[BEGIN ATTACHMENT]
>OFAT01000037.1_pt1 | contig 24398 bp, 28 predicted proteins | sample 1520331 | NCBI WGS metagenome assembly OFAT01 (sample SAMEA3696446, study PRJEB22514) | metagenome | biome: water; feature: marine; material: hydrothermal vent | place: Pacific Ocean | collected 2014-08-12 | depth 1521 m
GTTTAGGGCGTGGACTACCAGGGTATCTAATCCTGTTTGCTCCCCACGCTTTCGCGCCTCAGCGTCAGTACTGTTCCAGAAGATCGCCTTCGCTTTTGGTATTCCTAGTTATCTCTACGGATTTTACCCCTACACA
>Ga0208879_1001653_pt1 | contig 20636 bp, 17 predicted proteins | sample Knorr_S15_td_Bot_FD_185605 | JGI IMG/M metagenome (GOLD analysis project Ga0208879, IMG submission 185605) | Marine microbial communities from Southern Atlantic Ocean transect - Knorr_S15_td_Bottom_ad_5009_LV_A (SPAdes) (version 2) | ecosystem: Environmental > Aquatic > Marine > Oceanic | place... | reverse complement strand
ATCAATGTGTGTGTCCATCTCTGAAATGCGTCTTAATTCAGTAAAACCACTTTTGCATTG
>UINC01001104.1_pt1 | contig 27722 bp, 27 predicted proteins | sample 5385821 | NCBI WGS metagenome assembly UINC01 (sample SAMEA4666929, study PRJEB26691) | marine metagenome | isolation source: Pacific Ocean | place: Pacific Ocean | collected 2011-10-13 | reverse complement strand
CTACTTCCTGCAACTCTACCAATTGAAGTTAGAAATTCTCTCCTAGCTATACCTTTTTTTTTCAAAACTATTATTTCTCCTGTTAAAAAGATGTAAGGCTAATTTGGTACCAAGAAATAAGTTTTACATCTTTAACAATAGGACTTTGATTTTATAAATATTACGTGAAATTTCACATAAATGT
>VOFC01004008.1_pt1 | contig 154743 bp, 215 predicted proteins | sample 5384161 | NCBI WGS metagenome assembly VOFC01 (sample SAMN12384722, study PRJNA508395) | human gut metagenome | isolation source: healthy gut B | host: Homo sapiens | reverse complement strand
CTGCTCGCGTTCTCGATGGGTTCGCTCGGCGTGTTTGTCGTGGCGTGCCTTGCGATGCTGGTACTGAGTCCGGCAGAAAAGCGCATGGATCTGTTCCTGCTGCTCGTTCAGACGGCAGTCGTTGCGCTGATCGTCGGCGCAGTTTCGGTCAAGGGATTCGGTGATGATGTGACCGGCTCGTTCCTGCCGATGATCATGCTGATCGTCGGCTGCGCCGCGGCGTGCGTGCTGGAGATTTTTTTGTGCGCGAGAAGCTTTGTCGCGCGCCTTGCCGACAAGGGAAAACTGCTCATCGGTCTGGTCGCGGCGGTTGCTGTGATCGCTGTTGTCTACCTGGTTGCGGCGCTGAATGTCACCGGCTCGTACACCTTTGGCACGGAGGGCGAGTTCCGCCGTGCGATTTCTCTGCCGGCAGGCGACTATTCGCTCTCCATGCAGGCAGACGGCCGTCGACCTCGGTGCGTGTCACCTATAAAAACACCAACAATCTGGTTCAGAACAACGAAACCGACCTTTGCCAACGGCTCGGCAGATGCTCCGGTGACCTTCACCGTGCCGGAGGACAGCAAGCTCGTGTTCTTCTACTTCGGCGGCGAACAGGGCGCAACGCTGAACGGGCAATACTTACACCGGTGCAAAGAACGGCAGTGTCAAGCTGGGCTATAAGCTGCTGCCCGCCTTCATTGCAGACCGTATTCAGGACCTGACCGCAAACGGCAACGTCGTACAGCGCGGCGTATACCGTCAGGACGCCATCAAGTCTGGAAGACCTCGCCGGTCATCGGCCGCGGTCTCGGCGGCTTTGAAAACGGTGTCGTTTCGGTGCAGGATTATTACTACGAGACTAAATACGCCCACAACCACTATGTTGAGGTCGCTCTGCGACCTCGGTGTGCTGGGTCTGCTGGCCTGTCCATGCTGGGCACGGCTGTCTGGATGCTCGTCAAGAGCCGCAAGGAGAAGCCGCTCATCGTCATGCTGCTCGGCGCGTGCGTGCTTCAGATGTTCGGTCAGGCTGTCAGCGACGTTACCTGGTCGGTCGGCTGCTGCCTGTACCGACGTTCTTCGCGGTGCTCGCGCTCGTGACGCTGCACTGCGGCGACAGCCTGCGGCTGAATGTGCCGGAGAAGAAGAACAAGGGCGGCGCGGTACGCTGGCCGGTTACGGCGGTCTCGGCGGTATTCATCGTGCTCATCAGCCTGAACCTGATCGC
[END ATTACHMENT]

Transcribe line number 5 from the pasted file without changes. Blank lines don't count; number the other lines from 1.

>UINC01001104.1_pt1 | contig 27722 bp, 27 predicted proteins | sample 5385821 | NCBI WGS metagenome assembly UINC01 (sample SAMEA4666929, study PRJEB26691) | marine metagenome | isolation source: Pacific Ocean | place: Pacific Ocean | collected 2011-10-13 | reverse complement strand